Thrill them with an exciting and satisfying ending.

Even successful discovery writers (those who write the novel without planning the plot in advance) usually say that they know roughly how their story is going to end when they start writing.

Your novel will have much better direction if you know where it’s going. And you’re going to want to end with a bang.

So the final key story element is a ‘disaster’.

This may be an actual disaster that occurs, which the main character has to face as their final challenge. Or it may be a looming catastrophe that the main character needs to avert or avoid.

While life or death situations are naturally high stakes and are therefore popular in fiction, it’s possible to grip readers with much more day to day goals and disasters, if you set it up well.

The possibility of losing $20 or $100 in a card game isn’t interesting enough to hold anyone’s attention for long.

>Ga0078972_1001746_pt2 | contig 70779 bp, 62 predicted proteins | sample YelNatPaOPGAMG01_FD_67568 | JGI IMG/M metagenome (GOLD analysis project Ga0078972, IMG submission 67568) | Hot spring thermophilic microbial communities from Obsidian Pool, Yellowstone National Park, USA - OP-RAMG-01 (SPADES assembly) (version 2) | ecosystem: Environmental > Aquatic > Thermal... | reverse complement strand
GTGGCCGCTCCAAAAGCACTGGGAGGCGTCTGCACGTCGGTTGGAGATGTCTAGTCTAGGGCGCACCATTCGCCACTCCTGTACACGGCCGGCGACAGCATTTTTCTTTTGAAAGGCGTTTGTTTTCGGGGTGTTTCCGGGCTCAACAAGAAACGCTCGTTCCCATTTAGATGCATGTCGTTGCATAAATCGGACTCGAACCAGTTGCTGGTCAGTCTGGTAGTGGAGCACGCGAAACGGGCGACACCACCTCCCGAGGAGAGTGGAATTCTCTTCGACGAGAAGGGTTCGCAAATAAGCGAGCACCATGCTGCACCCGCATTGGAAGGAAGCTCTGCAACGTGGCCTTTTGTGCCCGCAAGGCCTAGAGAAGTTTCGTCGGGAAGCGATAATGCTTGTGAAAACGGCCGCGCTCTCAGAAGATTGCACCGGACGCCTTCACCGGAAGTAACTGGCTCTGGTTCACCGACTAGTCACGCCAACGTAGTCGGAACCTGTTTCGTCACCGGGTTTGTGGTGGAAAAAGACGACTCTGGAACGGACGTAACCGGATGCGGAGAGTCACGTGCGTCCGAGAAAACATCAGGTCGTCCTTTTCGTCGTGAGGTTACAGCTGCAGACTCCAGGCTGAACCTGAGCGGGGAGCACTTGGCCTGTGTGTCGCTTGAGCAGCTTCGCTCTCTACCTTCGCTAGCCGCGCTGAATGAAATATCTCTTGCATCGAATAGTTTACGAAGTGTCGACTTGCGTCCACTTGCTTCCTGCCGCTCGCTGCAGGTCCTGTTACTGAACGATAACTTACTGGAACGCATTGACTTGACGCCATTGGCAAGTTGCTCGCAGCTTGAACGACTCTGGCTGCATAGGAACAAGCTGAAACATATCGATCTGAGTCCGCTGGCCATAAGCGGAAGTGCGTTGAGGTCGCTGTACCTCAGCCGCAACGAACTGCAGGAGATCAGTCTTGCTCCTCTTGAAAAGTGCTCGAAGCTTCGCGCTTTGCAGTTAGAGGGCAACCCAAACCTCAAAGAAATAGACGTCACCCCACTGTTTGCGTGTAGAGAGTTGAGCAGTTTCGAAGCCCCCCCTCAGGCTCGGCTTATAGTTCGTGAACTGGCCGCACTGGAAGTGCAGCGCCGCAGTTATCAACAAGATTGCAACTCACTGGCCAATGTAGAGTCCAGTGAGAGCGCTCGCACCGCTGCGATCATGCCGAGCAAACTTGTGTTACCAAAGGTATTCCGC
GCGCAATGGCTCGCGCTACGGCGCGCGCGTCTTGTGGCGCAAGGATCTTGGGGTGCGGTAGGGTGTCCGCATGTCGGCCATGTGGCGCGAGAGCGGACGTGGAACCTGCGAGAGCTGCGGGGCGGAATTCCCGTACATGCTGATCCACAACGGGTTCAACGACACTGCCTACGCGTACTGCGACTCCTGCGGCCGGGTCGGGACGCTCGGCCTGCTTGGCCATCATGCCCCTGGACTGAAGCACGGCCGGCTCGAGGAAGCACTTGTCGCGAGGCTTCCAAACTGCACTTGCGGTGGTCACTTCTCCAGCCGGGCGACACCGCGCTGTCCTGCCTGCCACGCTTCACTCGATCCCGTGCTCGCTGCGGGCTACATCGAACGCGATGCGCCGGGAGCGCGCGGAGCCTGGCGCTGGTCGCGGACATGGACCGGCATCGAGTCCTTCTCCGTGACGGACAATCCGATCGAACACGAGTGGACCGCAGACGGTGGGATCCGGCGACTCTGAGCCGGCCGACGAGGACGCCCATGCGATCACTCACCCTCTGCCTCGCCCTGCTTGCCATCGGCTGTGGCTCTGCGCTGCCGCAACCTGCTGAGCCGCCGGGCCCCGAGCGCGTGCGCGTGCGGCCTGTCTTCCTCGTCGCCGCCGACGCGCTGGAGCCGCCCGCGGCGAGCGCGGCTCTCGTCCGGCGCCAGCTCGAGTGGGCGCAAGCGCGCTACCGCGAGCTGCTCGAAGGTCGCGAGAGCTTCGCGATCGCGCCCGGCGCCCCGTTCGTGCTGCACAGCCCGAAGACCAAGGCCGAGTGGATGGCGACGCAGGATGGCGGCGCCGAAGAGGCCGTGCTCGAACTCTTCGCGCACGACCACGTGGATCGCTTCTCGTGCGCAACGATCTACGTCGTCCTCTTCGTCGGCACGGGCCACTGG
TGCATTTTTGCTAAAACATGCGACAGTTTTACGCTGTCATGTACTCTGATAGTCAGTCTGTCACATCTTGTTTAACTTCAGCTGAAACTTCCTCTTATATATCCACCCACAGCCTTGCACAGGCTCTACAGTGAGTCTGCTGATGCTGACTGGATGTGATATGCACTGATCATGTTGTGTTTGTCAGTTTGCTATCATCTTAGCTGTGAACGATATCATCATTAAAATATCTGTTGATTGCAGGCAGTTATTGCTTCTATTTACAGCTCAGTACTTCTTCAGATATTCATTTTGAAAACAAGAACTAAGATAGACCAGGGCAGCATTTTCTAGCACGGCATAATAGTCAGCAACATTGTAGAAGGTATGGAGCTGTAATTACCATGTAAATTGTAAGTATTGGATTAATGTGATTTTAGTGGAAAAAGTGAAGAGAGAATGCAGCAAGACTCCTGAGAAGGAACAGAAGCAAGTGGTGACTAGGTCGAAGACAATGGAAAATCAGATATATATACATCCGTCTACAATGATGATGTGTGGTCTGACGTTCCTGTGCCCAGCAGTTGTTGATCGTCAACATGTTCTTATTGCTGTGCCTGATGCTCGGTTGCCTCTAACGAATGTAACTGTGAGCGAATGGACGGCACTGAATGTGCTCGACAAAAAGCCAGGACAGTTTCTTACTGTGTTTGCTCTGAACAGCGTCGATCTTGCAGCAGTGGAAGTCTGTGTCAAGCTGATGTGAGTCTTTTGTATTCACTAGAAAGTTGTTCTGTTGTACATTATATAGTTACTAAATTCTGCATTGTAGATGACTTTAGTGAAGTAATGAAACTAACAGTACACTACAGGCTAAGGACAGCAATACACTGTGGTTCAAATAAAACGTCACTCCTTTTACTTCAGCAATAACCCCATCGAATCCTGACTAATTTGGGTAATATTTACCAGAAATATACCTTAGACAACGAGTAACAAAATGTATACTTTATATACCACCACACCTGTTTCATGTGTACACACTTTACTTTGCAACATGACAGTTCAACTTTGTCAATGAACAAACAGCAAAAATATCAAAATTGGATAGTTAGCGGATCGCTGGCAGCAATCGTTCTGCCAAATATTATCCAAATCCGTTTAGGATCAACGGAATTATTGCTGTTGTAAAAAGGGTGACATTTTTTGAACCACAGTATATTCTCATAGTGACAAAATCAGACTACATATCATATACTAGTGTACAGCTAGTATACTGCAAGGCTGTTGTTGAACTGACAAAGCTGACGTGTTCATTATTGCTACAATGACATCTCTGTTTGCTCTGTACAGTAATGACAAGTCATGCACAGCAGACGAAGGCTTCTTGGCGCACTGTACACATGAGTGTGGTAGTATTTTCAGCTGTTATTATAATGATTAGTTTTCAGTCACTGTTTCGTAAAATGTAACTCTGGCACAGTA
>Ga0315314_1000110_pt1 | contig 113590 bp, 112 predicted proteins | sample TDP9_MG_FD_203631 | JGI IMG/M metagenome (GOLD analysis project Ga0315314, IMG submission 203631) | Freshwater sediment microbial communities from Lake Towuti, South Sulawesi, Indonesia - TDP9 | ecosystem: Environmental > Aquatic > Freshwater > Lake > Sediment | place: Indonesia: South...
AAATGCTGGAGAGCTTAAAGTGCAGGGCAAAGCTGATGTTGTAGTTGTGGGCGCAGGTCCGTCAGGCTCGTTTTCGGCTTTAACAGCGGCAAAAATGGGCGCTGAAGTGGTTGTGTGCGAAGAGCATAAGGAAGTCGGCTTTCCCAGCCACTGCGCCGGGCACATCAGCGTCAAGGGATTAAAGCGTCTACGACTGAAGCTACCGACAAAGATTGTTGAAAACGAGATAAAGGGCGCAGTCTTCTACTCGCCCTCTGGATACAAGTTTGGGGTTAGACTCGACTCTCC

But potentially losing the Poker World Championship, after playing for decades and overcoming incredible personal challenges along the way, including the defeat of a shady, evil, and vengeful opponent, is much more riveting.

So think about the finale of your story, and how your main character will be tested. Once you know that, you’ll be able to ensure that they spend the rest of the story gaining the skills they need in order to triumph.

These are the five basic building blocks of your story. But they’re only your starting point.

Other Story Elements to Consider

Once you’ve got the basics, you’ll start adding these additional story elements.

1. An Intriguing Theme or Central Question

Theme is interpreted in different ways, but we use it to refer to the story’s central moral question.

Your theme is the question you want to ask and answer through your story.

Maybe that question is “Do good guys always finish last?” or “Does crime ever pay?”

Theme usually involves moral explorations of a universal idea, message, or lesson that underpins your entire novel.

Your novel is your thesis, where you try to prove the truth of your theme.

Why does theme matter? Because people have a basic need to understand the human condition, and story is one of the main ways we accomplish this.

From a writer’s perspective, a central moral question helps focus your story and gives it deeper meaning. It’s what makes your book emotionally rewarding to readers.